Thursday, April 30, 2009

Finally Some Parliamentary Decency

Despite Brown’s Government’s efforts, yesterday Parliament filled me with pride and hope when MPs voted against disgraceful proposals to deny certain Gurkha soldiers the right to live in the UK, in the first opposition debate a Government has lost since Callaghan in 1978.

Gurkhas are troops from certain areas of India and Nepal with a proud history from 1815 continuing up to the present day or of distinguishing themselves in the British and Indian armies, showing bravery and strength well beyond what would be expected from a regular soldier, and winning 26 Victoria Crosses along the way.

Wikipedia mentions qualities like courage, loyalty, self sufficiency, physical strength, resilience, orderliness, the ability to work hard for long periods of time, fighting tenacity and military strategy, all of which they are displaying today in Iraq and Afghanistan.

What thanks do they get for defending a country that is not their own? They are paid a fraction of what the British troops they fight alongside receive, their pensions are less (5-10% of what a British solder would be entitled), and despite spending a good part of their life in Sandwich where their base is, those who served before 1997 (36,000 or so, of which not all would necessarily even take up the offer) are being refused the right to settle in the UK.

I have a vested interest in this story – having visited Nepal four times, I have met many from the various tripes – Nepalis, Sherpas and others, and they are amongst the most friendly, hospitable and hard-working peoples in the world, and I have come away each time with new friends and warmth from the way in which I was hosted. When I think of those we allow in to our country from all over the world – Russia, the Middle East etc.. to not allow these fine decent people who have risked their life to defend us the right to settle here is a scandal.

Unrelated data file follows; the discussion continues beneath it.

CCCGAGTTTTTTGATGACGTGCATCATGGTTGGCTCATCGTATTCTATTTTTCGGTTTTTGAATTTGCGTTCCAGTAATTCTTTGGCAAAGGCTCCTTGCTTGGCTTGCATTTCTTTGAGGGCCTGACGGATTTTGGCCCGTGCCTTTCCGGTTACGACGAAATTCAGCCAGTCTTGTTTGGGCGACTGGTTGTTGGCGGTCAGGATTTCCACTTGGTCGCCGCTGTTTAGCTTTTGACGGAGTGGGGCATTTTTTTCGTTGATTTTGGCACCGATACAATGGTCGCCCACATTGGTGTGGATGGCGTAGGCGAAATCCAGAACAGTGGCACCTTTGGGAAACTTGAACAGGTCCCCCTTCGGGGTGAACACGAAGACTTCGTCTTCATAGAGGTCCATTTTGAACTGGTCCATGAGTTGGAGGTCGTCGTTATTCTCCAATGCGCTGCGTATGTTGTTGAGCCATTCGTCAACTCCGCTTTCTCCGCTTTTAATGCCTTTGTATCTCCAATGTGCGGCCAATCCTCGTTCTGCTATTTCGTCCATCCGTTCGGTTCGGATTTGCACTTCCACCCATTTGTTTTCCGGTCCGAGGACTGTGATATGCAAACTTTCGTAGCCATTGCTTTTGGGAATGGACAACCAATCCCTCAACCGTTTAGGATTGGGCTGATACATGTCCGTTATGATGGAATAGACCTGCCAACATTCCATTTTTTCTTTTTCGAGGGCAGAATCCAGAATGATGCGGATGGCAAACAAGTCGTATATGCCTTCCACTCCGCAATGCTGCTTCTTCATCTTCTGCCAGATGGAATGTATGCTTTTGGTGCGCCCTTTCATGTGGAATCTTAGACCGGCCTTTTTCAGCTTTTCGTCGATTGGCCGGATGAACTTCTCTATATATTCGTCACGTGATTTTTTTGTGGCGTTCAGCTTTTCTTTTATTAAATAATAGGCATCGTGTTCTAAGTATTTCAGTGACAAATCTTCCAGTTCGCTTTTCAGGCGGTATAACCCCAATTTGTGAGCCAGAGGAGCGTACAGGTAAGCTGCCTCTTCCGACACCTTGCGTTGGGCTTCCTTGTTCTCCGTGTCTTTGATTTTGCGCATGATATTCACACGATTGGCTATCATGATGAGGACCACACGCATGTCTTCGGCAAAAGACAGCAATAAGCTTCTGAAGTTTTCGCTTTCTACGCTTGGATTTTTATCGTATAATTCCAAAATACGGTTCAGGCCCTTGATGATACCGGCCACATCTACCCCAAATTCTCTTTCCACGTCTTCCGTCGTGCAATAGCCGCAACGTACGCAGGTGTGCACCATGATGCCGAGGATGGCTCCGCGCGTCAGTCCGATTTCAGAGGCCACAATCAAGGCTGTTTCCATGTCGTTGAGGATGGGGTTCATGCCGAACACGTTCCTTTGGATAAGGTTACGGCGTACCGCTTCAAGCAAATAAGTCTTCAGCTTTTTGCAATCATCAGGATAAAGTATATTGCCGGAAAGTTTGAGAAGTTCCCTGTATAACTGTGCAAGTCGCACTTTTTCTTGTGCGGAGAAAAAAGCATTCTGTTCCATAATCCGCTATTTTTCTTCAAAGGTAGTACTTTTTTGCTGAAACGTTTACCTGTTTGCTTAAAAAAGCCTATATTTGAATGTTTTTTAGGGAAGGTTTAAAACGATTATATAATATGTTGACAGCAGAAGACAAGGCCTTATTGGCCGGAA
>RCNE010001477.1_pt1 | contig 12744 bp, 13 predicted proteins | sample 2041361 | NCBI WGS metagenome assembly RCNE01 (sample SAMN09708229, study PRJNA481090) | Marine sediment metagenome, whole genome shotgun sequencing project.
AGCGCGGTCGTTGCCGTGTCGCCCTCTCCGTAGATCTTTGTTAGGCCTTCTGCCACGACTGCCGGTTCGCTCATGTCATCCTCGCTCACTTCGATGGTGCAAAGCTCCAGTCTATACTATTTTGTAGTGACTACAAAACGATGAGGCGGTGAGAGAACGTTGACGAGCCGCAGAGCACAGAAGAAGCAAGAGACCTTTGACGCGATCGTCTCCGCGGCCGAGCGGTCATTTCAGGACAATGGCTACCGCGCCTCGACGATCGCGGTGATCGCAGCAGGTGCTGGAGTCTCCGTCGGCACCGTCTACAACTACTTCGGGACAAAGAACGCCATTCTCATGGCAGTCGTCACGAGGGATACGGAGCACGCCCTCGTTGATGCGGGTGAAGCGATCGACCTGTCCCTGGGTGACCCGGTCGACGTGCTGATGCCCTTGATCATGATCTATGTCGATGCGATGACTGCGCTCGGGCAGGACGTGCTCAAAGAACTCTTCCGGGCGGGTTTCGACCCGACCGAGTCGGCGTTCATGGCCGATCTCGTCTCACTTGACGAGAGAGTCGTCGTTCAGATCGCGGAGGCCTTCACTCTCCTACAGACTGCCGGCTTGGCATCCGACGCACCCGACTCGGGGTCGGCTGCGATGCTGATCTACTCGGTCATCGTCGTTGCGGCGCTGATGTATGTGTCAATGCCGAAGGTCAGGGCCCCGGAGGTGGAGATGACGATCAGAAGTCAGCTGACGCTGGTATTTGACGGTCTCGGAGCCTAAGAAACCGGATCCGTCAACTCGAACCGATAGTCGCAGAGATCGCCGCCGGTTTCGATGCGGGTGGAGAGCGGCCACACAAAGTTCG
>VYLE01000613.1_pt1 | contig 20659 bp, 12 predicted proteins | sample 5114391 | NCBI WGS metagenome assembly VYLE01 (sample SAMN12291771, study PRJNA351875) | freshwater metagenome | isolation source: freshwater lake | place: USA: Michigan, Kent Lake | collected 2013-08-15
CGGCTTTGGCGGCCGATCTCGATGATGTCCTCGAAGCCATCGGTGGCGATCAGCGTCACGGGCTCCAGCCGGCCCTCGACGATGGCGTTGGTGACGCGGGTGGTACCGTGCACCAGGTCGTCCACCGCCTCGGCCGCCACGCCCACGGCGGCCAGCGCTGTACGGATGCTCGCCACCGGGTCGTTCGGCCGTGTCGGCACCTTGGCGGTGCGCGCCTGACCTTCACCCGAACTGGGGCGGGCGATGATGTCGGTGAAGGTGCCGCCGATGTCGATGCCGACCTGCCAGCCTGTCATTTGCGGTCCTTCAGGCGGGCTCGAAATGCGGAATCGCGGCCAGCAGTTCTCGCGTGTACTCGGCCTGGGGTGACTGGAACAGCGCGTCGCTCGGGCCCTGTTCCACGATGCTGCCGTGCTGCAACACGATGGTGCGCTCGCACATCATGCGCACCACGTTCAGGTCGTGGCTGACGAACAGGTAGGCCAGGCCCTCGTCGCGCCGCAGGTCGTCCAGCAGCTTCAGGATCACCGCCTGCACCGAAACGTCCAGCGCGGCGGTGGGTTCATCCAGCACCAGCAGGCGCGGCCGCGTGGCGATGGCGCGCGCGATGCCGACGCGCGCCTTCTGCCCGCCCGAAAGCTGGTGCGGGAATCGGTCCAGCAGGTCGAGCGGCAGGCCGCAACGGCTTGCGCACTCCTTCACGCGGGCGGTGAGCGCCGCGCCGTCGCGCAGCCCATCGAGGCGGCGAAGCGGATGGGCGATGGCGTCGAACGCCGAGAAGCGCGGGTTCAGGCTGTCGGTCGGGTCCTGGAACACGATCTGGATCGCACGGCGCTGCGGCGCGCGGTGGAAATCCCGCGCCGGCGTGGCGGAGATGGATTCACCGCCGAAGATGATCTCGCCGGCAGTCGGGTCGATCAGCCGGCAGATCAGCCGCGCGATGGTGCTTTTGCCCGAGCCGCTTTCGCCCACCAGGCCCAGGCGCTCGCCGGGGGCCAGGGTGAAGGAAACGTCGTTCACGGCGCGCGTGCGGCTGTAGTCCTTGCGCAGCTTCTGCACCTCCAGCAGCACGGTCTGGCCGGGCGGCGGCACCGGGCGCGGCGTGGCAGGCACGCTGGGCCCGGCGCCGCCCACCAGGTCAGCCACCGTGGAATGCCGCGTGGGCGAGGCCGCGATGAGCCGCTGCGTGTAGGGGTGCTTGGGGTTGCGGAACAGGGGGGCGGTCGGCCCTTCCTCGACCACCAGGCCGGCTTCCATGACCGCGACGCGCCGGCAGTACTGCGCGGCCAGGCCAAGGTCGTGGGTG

Recently we have experienced questionable parliamentary expenses and second homes, explained away by saying that the rules let them get away with it, historic and unprecedented levels of debt from which our country will take decades to recover from, and something I have been personally involved in – the Government sell-out of the British isle of St. Helena. I am so glad that Parliament has finally been responsible for something positive.

Like with assisting the British citizens of St Helena, it was the Lib Debs who led the way, proposing a motion to give all Gurkhas equal rights of residence here. The Tories and 27 rebel Labour MPs backed it, leading to a victory of 267 to 246. Note that the Labour rebels secured the victory, and among Labour MPs supporting the motion were home affairs committee chairman Keith Vaz, ministerial aide Stephen Pound and former cabinet minister Andrew Smith. Indeed Mr Pound said he had resigned as a parliamentary private secretary to vote against the government.

Disgracefully in my opinion, Labour MP Martin Salter, chairman of the Parliamentary group on Gurkhas' rights, abstained. Surely his position is now untenable?

Shame on Brown

In PM questions earlier in the day, Gordon Brown said "We have got to balance our responsibilities to those who have served our country with the finance that we need to be able to meet these obligations - and not base our offer on money we cannot afford." Shame!!!! His entire government and financial approach is something that we *the people* cannot afford!

Last year the High Court ruled that the government stance in refusing to allow Gurkhas serving before 1997 in to the country was illegal. The response? The government changed the law and set the bar so high that only a few hundred veterans could ever qualify. Indeed hours before the vote, Jacqui Smith was offering sweeteners to rebels to try to win them over. These were not enough.

After the vote, Clegg and Cameron met with Joanna Lumley, who has led the campaigning on behalf of the Gurkhas, said “This is an immense victory on a series of fronts: for the rights of Gurkhas who have been waiting so long for justice, a victory for Parliament, a victory for decency." Mr Cameron said it was "embarrassing" for the prime minister because his efforts to strike a "shoddy deal" with Labour rebels had failed.

Nick Clegg: "This was a cross-party effort and a great, great day for everyone who believes in fairness and decency in this country."

I myself call on the Government and Home Office to now quickly implement the new laws, and not drag heels or try to obstruct the will of your people.

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